Silt Review: Lynchian horror painted in monochrome

The unsettling world of the ocean depths (Image via Silt)
The unsettling world of the ocean depths (Image via Silt)

Silt is the debut game of Spiral Circus, and they have hit the ball out of the park. The surreal underwater game puts players in an ocean abyss filled with various creatures, both normal and monstrous.

They have to utilize a number of these sea creatures to solve environmental puzzles to steal the eyes of great goliaths to figure out the mystery of the game world.

The poem in the beginning (Image via Spiral Circus)
The poem in the beginning (Image via Spiral Circus)

Silt's beauty lies in how it depicts the ocean depths and all its horrors on the canvas of the screen in stellar monochrome. Speaking to Sportskeeda, Tom Mead, the Art Director of Silt, explained that he never uses colors and that the color palette they chose for the game "makes the atmosphere even tenser."

And he is right. My deep dive into Silt was negotiating with the creatures and monsters through the lens of black and white, in often suffocating contrast.

Silt's world is filled with terrifying creatures, machines, puzzles, and relics

At the beginning (Image via Spiral Circus)
At the beginning (Image via Spiral Circus)

You wake up in the horror indie title as a diver who is chained underwater. The first thing to do is to possess other creatures and, later on, particular inanimate objects. It is the primary mechanic of the game.

To break the chain, players will have to possess an anglerfish swimming nearby and use its teeth to snap the irons. Thus begins the journey.

Players will make their way forward, be it up, down, left or right. They will be negotiating the terrain, often unforgiving with instances like thorns and carnivorous plants, sea creatures who can kill the character instantly, and various puzzles that act as obstacles along the way.

Art of possession

The possession mechanic is interesting, especially with the white trail that leaves the diver and goes to the being to be possessed. Each sea creature that can be possessed has unique abilities.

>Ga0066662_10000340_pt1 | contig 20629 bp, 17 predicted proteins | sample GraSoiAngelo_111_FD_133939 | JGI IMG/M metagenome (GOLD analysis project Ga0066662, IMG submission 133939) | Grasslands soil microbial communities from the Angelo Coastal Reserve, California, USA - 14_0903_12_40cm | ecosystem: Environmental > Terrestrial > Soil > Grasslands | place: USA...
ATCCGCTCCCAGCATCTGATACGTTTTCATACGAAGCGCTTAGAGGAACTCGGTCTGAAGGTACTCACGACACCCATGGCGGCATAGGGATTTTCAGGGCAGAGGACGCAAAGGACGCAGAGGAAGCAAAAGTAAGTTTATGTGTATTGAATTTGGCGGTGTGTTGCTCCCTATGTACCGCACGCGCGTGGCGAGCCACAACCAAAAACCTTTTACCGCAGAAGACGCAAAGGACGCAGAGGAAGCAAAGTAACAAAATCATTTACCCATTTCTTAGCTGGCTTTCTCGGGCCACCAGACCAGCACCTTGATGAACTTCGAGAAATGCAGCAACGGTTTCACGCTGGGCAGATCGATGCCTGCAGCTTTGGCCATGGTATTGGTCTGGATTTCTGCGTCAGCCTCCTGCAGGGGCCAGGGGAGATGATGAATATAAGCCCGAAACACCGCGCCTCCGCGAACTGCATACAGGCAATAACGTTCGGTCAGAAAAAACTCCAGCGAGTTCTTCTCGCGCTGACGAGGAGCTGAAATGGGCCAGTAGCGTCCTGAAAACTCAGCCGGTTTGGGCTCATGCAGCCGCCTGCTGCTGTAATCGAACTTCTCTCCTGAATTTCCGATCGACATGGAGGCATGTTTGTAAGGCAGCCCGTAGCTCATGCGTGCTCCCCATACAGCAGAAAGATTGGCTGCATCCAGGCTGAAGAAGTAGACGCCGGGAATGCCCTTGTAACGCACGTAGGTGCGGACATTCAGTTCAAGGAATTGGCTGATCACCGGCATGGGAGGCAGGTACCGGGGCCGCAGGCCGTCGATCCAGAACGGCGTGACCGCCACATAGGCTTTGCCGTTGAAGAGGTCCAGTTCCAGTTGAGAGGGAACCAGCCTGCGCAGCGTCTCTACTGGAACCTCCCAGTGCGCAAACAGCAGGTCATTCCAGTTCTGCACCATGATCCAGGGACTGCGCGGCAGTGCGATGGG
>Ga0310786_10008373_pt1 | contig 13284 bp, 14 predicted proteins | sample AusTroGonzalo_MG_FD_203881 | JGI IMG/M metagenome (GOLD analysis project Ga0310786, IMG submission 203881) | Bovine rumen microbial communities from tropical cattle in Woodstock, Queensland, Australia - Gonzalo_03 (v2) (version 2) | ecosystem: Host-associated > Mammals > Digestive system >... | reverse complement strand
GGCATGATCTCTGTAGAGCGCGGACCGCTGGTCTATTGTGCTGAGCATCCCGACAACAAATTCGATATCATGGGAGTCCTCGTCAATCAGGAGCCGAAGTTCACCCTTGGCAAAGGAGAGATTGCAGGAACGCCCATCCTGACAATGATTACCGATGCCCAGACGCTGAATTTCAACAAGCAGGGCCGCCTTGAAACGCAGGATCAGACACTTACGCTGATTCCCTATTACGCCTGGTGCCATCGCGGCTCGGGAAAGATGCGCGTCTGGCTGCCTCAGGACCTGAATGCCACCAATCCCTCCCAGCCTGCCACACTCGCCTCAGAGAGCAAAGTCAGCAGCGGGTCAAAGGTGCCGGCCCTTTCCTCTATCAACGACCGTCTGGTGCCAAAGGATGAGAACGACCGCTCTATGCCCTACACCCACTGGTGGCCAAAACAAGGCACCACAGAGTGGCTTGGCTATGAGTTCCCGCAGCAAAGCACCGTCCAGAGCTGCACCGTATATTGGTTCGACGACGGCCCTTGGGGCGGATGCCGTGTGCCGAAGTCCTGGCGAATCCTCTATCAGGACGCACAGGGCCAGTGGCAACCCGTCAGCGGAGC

For example, an angler fish can bite, an arrowfish can swim quickly, and a manta ray can teleport short distances.

The gameplay is about getting into a section, quickly looking around to see what the challengers are and how they can be solved. I found the puzzles generally relatively easy if sometimes a little vague.

The kind of creature you see in the room usually tells you the moves you have to make.

In the latter stages, I enjoyed taking hold of one fish, making my way through a section to possess another fish, and finally, clearing the way for my character to progress.

In one particular stage, I had to possess an arrowfish and swim quickly past the numerous carnivorous plants in a tunnel.

At the end of which, there was an open space where there was a shoal of fish. I possessed one of them and guided the fish to a billowing cloud of poisonous gas spurt out by an underwater plant.

This coated the fish with the poison. The only thing left was to go and feed these fish to the carnivorous plants, which quickly died and cleared the way.

Your primary aim is to make it to the end of each chapter to face the goliath, defeat the monstrous being, steal the eyes, and give it to a mural within a temple-like structure.

Silt's story is not spoken through dialogs and inscriptions but through the subtle art of environmental storytelling.

Where it shines

While Silt's strange and surreal world does not have much of a captivating storyline, its biggest draw point is its beautiful art style.

Tom Mead refers to both Lynch and Burton's esthetics as an influence, and anyone who plays Silt will be able to notice the similarities. Furthermore, the choice of monochrome exacerbates the stifling feeling of diving to the depths.

The play of light and shadow welcomes you to the game's bleak environment, where those unsuspecting will get quickly killed off in various ways. The art style reminds you of Limbo, with both titles perfectly utilizing the chiaroscuro. The game's audioscape further adds to it.

The sound design's texture and depth speak to the esthetic and narrative tone of the game. The music, for me, reflects both the ominous nature of the surroundings, the foreboding atmosphere, and the vulnerable position of the player within it.

In conclusion — In endless depths

Silt, no doubt, is a beautiful game. The indie title has captivating artwork that perfectly compliments the esthetic and tenor of the ocean depths.

The bosses' designs are intriguing, and the soundscape conveys the idea of the abyss as an alien planet, with its nuances and characteristics.

The mural (Image via Spiral Circus)
The mural (Image via Spiral Circus)

Even though the imageries, like the machineries and the statues in the temple-like structure, are quite vague, it contributes to the sense of weirdness that pervades Silt's atmosphere. But the intricate beauty of these lies in stark contrast to the game's puzzles and obscure narrative.

The short gameplay could have better-taken advantage of its unique possession mechanic to create more layered and nuanced puzzles. Despite the drawbacks, Silt remains a descent into an unsettling nightmarish world that players will surely enjoy.


The scorecard (Image via Sportskeeda)
The scorecard (Image via Sportskeeda)

Reviewed On: Windows PC (Review Copy provided by Spiral Circus)

Platform(s): Nintendo Switch, Windows PC, PlayStation 4 & 5, Xbox Series One & Series X|S

Developer(s): Spiral Circus

Publisher(s): Fireshine Games

Release Date: June 1, 2022

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Edited by Ravi Iyer
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